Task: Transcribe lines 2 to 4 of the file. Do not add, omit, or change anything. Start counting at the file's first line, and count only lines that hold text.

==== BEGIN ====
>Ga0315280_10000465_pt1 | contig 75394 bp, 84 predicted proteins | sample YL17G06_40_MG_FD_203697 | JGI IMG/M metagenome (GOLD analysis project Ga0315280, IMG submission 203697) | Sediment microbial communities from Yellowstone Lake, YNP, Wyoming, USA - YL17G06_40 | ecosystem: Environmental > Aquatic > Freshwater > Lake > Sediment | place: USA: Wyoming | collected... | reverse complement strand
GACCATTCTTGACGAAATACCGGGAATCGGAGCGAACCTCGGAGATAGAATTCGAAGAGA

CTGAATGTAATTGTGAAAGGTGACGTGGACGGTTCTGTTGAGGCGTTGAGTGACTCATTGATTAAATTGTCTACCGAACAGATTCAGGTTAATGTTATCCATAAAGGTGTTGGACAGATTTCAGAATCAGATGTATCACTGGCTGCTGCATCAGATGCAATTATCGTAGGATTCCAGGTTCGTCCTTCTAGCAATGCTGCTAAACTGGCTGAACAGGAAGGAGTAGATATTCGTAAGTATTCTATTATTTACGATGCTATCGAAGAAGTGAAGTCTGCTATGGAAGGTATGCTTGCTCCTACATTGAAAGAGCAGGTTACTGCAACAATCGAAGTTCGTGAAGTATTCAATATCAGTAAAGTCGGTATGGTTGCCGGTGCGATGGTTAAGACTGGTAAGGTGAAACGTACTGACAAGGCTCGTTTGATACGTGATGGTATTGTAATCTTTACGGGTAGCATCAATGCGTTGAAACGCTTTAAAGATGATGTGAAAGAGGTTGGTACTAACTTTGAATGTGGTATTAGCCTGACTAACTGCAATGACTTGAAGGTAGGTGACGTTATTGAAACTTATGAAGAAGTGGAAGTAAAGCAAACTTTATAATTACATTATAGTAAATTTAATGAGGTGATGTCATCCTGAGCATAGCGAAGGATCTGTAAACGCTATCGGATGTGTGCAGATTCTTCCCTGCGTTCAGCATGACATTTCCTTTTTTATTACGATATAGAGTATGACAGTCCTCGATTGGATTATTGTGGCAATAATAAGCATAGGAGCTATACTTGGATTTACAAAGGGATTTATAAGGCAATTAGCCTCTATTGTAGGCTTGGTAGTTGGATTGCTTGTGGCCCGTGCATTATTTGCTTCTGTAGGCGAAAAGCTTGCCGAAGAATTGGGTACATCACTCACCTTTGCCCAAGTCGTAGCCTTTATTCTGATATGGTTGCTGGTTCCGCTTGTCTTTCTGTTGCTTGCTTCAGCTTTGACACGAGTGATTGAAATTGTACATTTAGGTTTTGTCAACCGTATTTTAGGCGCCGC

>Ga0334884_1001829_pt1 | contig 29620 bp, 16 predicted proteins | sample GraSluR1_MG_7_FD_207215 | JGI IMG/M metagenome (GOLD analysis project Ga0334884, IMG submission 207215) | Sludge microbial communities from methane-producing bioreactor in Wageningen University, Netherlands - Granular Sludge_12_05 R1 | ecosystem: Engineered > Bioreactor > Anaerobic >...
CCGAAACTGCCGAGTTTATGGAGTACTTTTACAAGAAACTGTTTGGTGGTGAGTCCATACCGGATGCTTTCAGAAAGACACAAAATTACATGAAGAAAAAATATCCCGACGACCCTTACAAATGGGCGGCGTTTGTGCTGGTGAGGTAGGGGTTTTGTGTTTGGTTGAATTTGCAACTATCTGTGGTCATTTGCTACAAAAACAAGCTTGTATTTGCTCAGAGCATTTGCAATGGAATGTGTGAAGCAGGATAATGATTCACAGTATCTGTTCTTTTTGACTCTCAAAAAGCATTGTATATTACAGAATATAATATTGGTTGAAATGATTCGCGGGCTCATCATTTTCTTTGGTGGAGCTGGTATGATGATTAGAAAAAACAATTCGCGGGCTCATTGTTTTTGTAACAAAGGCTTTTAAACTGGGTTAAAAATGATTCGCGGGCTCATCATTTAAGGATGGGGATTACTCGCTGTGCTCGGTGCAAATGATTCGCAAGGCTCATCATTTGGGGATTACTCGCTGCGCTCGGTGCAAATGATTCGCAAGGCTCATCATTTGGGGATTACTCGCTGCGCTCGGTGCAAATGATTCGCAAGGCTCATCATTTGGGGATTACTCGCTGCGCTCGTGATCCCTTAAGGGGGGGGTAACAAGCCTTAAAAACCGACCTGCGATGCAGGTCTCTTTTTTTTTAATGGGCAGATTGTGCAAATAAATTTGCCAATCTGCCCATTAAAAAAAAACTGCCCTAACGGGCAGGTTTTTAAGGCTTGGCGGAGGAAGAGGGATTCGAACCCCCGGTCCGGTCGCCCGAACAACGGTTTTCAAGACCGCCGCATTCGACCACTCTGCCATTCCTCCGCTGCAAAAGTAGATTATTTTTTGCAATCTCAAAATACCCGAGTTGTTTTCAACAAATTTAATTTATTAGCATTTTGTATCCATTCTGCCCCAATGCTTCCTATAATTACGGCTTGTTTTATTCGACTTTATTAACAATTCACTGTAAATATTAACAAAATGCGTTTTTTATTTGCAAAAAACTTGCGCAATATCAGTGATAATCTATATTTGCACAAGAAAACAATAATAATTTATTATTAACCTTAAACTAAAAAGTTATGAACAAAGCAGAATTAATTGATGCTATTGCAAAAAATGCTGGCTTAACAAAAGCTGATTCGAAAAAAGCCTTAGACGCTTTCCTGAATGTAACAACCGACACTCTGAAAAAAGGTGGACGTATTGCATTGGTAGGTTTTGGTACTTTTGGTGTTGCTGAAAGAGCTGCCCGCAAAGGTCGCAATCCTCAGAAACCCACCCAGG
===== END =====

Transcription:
GACCATTCTTGACGAAATACCGGGAATCGGAGCGAACCTCGGAGATAGAATTCGAAGAGA

CTGAATGTAATTGTGAAAGGTGACGTGGACGGTTCTGTTGAGGCGTTGAGTGACTCATTGATTAAATTGTCTACCGAACAGATTCAGGTTAATGTTATCCATAAAGGTGTTGGACAGATTTCAGAATCAGATGTATCACTGGCTGCTGCATCAGATGCAATTATCGTAGGATTCCAGGTTCGTCCTTCTAGCAATGCTGCTAAACTGGCTGAACAGGAAGGAGTAGATATTCGTAAGTATTCTATTATTTACGATGCTATCGAAGAAGTGAAGTCTGCTATGGAAGGTATGCTTGCTCCTACATTGAAAGAGCAGGTTACTGCAACAATCGAAGTTCGTGAAGTATTCAATATCAGTAAAGTCGGTATGGTTGCCGGTGCGATGGTTAAGACTGGTAAGGTGAAACGTACTGACAAGGCTCGTTTGATACGTGATGGTATTGTAATCTTTACGGGTAGCATCAATGCGTTGAAACGCTTTAAAGATGATGTGAAAGAGGTTGGTACTAACTTTGAATGTGGTATTAGCCTGACTAACTGCAATGACTTGAAGGTAGGTGACGTTATTGAAACTTATGAAGAAGTGGAAGTAAAGCAAACTTTATAATTACATTATAGTAAATTTAATGAGGTGATGTCATCCTGAGCATAGCGAAGGATCTGTAAACGCTATCGGATGTGTGCAGATTCTTCCCTGCGTTCAGCATGACATTTCCTTTTTTATTACGATATAGAGTATGACAGTCCTCGATTGGATTATTGTGGCAATAATAAGCATAGGAGCTATACTTGGATTTACAAAGGGATTTATAAGGCAATTAGCCTCTATTGTAGGCTTGGTAGTTGGATTGCTTGTGGCCCGTGCATTATTTGCTTCTGTAGGCGAAAAGCTTGCCGAAGAATTGGGTACATCACTCACCTTTGCCCAAGTCGTAGCCTTTATTCTGATATGGTTGCTGGTTCCGCTTGTCTTTCTGTTGCTTGCTTCAGCTTTGACACGAGTGATTGAAATTGTACATTTAGGTTTTGTCAACCGTATTTTAGGCGCCGC

>Ga0334884_1001829_pt1 | contig 29620 bp, 16 predicted proteins | sample GraSluR1_MG_7_FD_207215 | JGI IMG/M metagenome (GOLD analysis project Ga0334884, IMG submission 207215) | Sludge microbial communities from methane-producing bioreactor in Wageningen University, Netherlands - Granular Sludge_12_05 R1 | ecosystem: Engineered > Bioreactor > Anaerobic >...